South Korea has sanctioned 20 North Korean entities and 12 individuals in response to North Korea’s recent ballistic missile launch on 29 November (list yet to be published). The sanctions, which came into effect today, involve asset freezes and prohibitions on South Korean entities and individuals from transacting with those on the list. It is reported that Rason International Commercial Bank, Korea Industrial Group and Daebong Shipping Company are amongst the sanctioned entities.
These measures come a month after South Korea imposed unilateral sanctions against 18 North Korean individuals for alleged financial links with the state’s nuclear and ballistic missile programmes (see previous blog here).
The EU has announced its intention to renew the restrictive measures provided for in its Tunisia sanctions regime, see: Council Decision 2011/72/CFSP and Council Regulation (EU) 101/2011.
The EU Notice states that the Council holds on its file “new elements” concerning all persons listed under the regime, and that they may submit a request to obtain the information that relates to them before 15 December 2017.
The US House of Representatives has passed a Resolution “condemning ethnic cleansing of the Rohingya and calling for an end to the attacks in and an immediate restoration of humanitarian access to the state of Rakhine in Burma”. Among other things, the Resolution calls on the President to impose sanctions on “those responsible for human rights abuses, including members of Burma’s military and security services”. The Resolution will now move to the Senate for approval.
The US has announced that “in direct response to the Cambodian government’s series of anti-democratic actions”, it will be restricting entry for those individuals involved in “undermining democracy in Cambodia”.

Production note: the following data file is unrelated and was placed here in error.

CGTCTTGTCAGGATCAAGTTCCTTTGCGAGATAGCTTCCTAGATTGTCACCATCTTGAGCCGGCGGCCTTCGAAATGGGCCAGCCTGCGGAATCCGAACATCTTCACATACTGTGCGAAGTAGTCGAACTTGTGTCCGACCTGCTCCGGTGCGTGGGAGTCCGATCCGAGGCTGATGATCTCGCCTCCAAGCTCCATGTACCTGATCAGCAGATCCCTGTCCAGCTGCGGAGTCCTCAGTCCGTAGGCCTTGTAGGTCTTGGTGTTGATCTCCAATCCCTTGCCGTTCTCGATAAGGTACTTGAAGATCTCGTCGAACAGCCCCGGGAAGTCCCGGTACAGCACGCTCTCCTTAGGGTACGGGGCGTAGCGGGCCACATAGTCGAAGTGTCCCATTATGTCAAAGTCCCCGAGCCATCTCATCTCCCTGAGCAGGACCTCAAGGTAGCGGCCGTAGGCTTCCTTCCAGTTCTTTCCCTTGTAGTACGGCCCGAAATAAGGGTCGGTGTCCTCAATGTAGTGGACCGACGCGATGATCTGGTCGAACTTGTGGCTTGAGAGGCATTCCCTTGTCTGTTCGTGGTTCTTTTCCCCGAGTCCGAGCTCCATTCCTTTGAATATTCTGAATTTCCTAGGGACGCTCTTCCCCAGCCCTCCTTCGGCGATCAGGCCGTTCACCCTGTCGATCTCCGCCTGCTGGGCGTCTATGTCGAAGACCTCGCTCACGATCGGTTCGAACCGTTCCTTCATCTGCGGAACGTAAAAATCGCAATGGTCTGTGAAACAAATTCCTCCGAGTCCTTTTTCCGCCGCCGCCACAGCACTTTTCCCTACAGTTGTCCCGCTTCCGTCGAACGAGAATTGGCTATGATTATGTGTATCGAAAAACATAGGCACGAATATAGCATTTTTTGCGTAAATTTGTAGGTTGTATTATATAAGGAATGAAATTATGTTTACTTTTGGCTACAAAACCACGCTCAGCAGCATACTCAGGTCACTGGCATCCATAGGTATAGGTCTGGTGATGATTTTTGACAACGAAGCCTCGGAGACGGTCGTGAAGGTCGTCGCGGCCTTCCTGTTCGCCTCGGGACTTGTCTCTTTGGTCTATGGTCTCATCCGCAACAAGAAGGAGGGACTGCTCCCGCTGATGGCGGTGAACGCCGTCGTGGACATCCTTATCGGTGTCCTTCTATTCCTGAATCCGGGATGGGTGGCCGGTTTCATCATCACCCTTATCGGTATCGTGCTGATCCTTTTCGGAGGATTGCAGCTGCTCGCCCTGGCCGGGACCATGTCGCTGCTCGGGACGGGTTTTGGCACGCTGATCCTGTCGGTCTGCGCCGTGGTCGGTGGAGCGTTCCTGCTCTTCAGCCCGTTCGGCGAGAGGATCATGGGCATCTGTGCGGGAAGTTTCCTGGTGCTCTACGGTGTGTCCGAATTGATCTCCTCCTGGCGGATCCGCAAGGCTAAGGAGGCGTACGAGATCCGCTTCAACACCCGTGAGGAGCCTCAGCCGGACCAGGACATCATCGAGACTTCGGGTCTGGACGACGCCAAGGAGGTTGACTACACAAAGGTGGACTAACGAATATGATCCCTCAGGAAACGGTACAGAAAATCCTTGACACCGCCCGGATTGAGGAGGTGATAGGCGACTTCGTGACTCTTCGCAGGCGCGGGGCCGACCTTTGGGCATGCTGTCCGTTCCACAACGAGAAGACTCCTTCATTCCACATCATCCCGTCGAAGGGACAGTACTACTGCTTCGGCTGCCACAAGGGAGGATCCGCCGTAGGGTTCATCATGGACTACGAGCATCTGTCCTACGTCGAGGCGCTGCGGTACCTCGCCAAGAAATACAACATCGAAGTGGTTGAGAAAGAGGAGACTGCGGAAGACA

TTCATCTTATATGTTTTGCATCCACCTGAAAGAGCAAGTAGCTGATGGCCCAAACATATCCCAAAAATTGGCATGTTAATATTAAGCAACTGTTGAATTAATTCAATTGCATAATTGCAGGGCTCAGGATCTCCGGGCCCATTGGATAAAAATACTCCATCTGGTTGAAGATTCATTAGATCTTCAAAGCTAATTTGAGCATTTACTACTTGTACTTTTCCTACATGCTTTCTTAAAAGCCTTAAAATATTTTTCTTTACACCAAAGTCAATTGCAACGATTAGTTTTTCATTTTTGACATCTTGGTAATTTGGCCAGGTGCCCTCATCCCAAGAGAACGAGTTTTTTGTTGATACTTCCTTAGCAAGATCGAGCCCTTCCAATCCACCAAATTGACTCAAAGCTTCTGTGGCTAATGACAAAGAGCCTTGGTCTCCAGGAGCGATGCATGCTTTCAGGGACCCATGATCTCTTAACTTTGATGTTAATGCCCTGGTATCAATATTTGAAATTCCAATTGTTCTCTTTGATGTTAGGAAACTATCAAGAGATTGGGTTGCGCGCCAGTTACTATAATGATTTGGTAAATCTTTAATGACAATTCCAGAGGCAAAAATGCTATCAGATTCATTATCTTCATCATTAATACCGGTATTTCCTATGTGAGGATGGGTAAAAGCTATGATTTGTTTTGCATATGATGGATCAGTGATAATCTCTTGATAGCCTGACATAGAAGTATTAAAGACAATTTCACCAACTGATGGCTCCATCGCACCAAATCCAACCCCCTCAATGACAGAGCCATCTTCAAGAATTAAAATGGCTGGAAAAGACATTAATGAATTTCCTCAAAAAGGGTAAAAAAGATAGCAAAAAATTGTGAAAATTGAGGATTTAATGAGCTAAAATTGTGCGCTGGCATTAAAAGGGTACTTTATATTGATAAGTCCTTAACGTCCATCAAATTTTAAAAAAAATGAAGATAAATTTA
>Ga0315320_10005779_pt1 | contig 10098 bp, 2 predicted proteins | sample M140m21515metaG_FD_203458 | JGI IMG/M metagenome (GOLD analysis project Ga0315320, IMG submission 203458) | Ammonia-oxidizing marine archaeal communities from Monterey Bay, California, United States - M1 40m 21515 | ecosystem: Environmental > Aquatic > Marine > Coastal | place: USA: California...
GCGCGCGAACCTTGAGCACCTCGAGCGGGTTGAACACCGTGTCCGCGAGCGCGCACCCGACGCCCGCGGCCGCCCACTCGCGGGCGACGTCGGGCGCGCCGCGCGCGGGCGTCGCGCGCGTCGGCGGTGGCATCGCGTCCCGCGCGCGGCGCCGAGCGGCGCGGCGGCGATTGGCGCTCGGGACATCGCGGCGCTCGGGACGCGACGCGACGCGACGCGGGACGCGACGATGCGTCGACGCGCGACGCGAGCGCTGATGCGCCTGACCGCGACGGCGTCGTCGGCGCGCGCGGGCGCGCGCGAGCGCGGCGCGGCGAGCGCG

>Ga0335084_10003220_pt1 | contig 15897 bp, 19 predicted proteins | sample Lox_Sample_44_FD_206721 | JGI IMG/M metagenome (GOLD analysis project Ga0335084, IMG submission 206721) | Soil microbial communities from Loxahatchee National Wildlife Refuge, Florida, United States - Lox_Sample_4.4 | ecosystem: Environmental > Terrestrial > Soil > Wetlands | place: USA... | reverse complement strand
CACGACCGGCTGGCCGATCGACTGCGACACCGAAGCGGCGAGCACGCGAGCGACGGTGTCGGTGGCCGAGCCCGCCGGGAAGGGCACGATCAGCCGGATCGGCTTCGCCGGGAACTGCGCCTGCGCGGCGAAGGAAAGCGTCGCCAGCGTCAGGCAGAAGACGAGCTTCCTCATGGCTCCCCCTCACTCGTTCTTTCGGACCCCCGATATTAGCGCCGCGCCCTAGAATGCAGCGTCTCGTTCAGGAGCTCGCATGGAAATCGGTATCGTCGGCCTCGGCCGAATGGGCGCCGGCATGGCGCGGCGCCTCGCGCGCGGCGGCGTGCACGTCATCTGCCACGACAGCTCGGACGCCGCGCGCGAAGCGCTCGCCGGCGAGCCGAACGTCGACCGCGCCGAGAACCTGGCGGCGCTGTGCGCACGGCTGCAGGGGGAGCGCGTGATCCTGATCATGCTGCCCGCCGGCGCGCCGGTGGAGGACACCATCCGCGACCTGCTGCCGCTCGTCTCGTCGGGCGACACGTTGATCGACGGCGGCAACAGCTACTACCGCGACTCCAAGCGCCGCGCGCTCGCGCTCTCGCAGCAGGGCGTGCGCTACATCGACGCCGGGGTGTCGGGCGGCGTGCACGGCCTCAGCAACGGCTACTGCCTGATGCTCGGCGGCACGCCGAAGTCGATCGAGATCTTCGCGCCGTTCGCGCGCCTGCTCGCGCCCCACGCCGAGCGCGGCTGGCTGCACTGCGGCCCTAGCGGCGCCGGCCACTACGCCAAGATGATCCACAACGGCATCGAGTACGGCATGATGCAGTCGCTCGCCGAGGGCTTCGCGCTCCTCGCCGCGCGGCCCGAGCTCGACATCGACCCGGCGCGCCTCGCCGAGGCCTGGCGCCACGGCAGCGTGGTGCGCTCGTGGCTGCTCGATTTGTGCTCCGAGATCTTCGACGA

The acts of the Cambodian government triggering these visa restrictions are stated to be “the dissolution of the main opposition political party and banning of its leaders from electoral politics, imprisonment of opposition leader Kem Sokha, restriction of civil society, and suppression of independent media”. Click here for the US Department of State press release.
Dentsply Sirona Inc, a US company specialising in dental solutions, has agreed to pay OFAC $1,220,400 to settle allegations that it committed 37 violations of the Iranian Transactions and Sanctions Regulations. In particular, that, between November 2009 and July 2012, indirect subsidiaries of Dentsply Sirona Inc had exported 37 shipments of dental equipment and supplies from the US, to distributors in third-countries, with knowledge or reason to know that the goods were ultimately destined for Iran. OFAC determined that the case was not voluntarily disclosed and that the violations had constituted a non-egregious case. Click here for the OFAC enforcement information.
The UK’s Venezuela (European Union Financial Sanctions) Regulations 2017, SI 2017/1094, came into force yesterday (6 December 2017). We previously reported that the Regulations make provision for UK enforcement, licensing, penalties etc in respect of Council Regulation (EU) 2017/2063, the EU’s sanctions on Venezuela.
Last week, the European Parliament’s recommendation to the Council on 2 April 2014 was published, recommending visa restrictions and asset freezes for Russian officials said to be involved in the Sergei Magnitsky case. The recommendation called for 32 named Russian citizens to be placed on an EU-wide visa ban list and to seize any financial assets that they might hold within the EU.
OFAC has published its 2016 Terrorist Assets Report, outlining the “nature and extent of assets held in the United States by terrorism-supporting countries and organizations engaged in international terrorism”.
The Report states that sanctions targeting international terrorist organisations had resulted in the blocking of approximately $34m in the US. Whereas, approximately $149m in assets relating to the three designated state sponsors of terrorism in 2016 (Iran, Sudan and Syria) had been blocked.